realms. The last line talks about the quality of patience, saying that it has the opposite effects to

impatience.

[H7] (3) The excellence of the qualities of patience (570), 3:8

3:8 Through patience [you will be] beautiful;

Adored by holy beings; skilful in

Discerning right and wrong; and thereafter

Born as a human or god, you will exhaust evil.

Continuing from the 7th sloka, the 8th sloka says that patience creates a beautiful body; leads to

the holy; promotes a discriminating mind; and raises us to the higher realms. These are opposite

to the faults of anger.

[H7] (4) The importance of therefore practising patience (570), 3:9

3:9 Ordinary individuals and bodhisattvas,

Knowing the defects and qualities of anger and patience,

Abandon impatience and rely on

Patience as praised by Superiors.

To understand this sloka, you just have to change the order of the words. Knowing that ordinary

individuals have the defects of anger, you should abandon impatience and rely on patience.

Knowing that bodhisattvas have the enlightened qualities of patience, you should abandon

impatience and rely on patience as praised by the superiors.

[H7] (5) The divisions of this paramita (571), 3:10

3:10 Dedicating to perfect enlightened buddhahood,

With threefold reference is ordinary paramita.

If non-referential, the Buddha

Taught this to be transcendent paramita.

This sloka talks about the different kinds of patience. As with the other paramitas, although you

may have dedicated your patience, if you have the threefold reference, then your patience will be

referred to as worldly paramita. If there is no clinging, it is taught by the Buddha to be beyondworldly

paramita. If you want to know more about patience and the faults of anger, read

Shantideva’s Bodhicharyavatara, as it includes very elaborate methods, such as the twenty-four

types of patience, and so on. Here, I will briefly explain the four types of patience, which are

having patience towards:

• Unfavourable circumstances for oneself and one’s own friends and relatives.

• Obstacles to favourable circumstances for oneself.

• Favourable circumstances for one’s enemies.

• Obstacles to unfavourable circumstances for one’s enemies.

These include all types of patience. The first two are easy to understand. The third is that we do

not like it when our enemies have a nice time, and the fourth is that we do not like it if somebody

is about to intervene and solve our enemies’ problems.

The four types of patience

Dzongsar Khyentse Rinpoche – Madhyamakavatara – 1996 Chapter 3 – 60

[H6] c) How other qualities are also attained on this bhumi (571), 3:11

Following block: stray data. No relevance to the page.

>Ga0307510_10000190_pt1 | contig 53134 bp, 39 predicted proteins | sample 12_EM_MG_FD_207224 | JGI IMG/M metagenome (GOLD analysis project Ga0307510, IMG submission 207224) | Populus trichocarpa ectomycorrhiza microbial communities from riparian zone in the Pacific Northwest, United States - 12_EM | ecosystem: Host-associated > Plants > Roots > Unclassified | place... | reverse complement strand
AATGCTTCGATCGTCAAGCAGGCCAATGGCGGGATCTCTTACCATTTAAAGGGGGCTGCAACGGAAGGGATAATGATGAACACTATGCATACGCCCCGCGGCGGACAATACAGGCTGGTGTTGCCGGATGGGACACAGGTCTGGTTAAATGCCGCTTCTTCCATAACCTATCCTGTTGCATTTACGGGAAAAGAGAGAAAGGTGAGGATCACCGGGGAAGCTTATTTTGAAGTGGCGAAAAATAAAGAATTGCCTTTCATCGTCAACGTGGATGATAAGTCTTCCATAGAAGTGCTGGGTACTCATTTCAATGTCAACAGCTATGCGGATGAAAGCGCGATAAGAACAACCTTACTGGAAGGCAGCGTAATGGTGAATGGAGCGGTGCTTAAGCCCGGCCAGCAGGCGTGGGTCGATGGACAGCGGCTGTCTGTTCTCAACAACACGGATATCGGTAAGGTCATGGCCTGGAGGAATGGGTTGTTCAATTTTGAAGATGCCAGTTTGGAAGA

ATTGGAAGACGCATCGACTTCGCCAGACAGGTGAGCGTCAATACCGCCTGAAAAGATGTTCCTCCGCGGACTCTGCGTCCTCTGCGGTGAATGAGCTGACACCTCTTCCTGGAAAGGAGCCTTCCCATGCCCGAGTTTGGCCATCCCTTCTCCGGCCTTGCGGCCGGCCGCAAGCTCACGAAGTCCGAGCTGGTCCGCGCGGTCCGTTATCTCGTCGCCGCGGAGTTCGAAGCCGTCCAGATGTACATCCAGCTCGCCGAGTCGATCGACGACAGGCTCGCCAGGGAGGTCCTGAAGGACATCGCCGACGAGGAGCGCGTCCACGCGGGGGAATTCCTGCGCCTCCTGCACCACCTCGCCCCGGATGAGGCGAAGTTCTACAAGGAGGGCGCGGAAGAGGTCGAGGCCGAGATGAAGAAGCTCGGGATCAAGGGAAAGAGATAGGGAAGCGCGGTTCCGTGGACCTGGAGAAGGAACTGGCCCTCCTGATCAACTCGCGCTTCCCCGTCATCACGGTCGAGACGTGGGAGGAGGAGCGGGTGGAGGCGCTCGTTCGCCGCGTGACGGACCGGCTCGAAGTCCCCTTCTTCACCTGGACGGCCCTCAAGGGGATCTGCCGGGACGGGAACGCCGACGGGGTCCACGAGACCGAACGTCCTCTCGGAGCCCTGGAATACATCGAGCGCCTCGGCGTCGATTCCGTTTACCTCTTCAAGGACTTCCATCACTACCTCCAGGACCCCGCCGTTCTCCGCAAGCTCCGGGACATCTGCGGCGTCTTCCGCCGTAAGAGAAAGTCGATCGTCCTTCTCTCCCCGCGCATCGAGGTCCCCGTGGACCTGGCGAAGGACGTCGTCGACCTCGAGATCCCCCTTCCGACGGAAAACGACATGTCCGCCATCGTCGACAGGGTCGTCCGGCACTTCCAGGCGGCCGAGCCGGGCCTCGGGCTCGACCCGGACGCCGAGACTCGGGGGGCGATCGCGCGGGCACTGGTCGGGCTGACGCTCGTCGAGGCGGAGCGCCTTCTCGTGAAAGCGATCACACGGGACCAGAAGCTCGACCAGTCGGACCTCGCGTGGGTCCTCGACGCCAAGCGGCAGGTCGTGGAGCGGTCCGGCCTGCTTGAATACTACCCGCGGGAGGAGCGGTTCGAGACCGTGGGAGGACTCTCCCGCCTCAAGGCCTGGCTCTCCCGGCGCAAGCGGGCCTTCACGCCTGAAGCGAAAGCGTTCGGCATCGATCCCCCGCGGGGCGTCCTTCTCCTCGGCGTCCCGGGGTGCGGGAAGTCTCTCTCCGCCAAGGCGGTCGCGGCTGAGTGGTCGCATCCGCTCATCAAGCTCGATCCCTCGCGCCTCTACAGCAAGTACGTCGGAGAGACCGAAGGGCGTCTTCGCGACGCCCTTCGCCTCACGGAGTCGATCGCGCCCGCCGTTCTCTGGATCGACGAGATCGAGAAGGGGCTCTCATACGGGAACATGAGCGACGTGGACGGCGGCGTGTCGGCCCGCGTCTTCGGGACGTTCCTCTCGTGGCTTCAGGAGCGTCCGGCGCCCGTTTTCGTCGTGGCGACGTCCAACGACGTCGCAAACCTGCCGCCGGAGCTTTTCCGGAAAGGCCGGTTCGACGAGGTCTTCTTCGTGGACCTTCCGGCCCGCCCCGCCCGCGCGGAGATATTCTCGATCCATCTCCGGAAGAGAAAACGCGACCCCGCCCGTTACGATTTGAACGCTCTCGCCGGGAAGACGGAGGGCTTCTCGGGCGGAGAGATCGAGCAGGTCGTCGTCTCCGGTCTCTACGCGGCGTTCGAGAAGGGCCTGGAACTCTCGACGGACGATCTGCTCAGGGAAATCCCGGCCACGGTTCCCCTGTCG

3:11 On this bhumi the bodhisattva [attains] samadhi and foreknowledge,

Exhausting entirely desire and anger.

And is always able to overcome

This world’s gross attachment to desire.

On the third bhumi, the bodhisattva has all the attainments of samadhi. There are four samadhis,

but first I will tell you the six types of clairvoyance or foreknowledge:

• Divine eye

• Divine ear

• Remembering past lives

• Knowing other people’s minds

• Knowing things through miraculous powers

• Knowing things without emotion

The third bhumi bodhisattva does now have the fifth and sixth of these. Do not worry too much

about these; I am just reciting the names for your information. The four concentrations of the

form realm, the four meditative absorptions, are the result of shamatha meditation. In buddhist

terminology, it is called shinjong (zhin sbyong), the mind becoming supple.

The first two lines of this sloka talk about the bodhisattva’s own qualities. The first line talks

about what he has obtained and the second talks about what he has purified. We need to clarify

the words “exhausting entirely desire and anger”; we may think that this was already done on the

first bhumi. By the first bhumi, the view of desire and anger as being dendzin, or truly existent,

is destroyed. But the tsendzin, or apprehension of mere appearance, is divided into nine

categories. There are nine defilements, which means that every bhumi apart from the first has its

own share of defilements. The second line is saying that the third bhumi bodhisattva has

abandoned his share of defilements.

So, the two first lines talk about his quality of obtaining purification, and the two last lines talk

about what he can do for others, although I am not sure that this translation will work. We are

saying that the third bhumi bodhisattva has not only managed to overcome desire, which is the

cause of the desiring realms, for himself. He can also overcome this in others.

[H6] d) Explanation of the three general practices, generosity and so forth

(572), 3:12

3:12 These general practices – generosity and so forth –

The Sugata advocated for householders.

[These] known as the accumulations of merit,

Are seeds of the body, containing the Buddha’s form.

This sloka is almost a conclusion, almost. The three practices of generosity, discipline and

patience are praised as the ideal practice for bodhisattvas that are householders. In the

Mahayana, we talk of two kinds of accumulation, of merit and wisdom. If someone asks you

about merit, it is explained in the third line of this sloka. Similarly, if someone asks you about

the causes of Nirmanakaya and Sambhogakaya, the Buddha’s form, the answer is given in the

fourth line. Actually, Nirmanakaya and Sambhogakaya are not really Mahayana terms; there we

talk of the Rupakaya, the form body.

The six types of

clairvoyance

There are nine types of

tsendzin, which are

abandoned on different

bhumis

Dzongsar Khyentse Rinpoche – Madhyamakavatara – 1996 Chapter 3 – 61

[H6] e) The qualities of this bhumi: concise concluding summary (572), 3:13

3:13 The bodhisattva who is the radiance of the sun,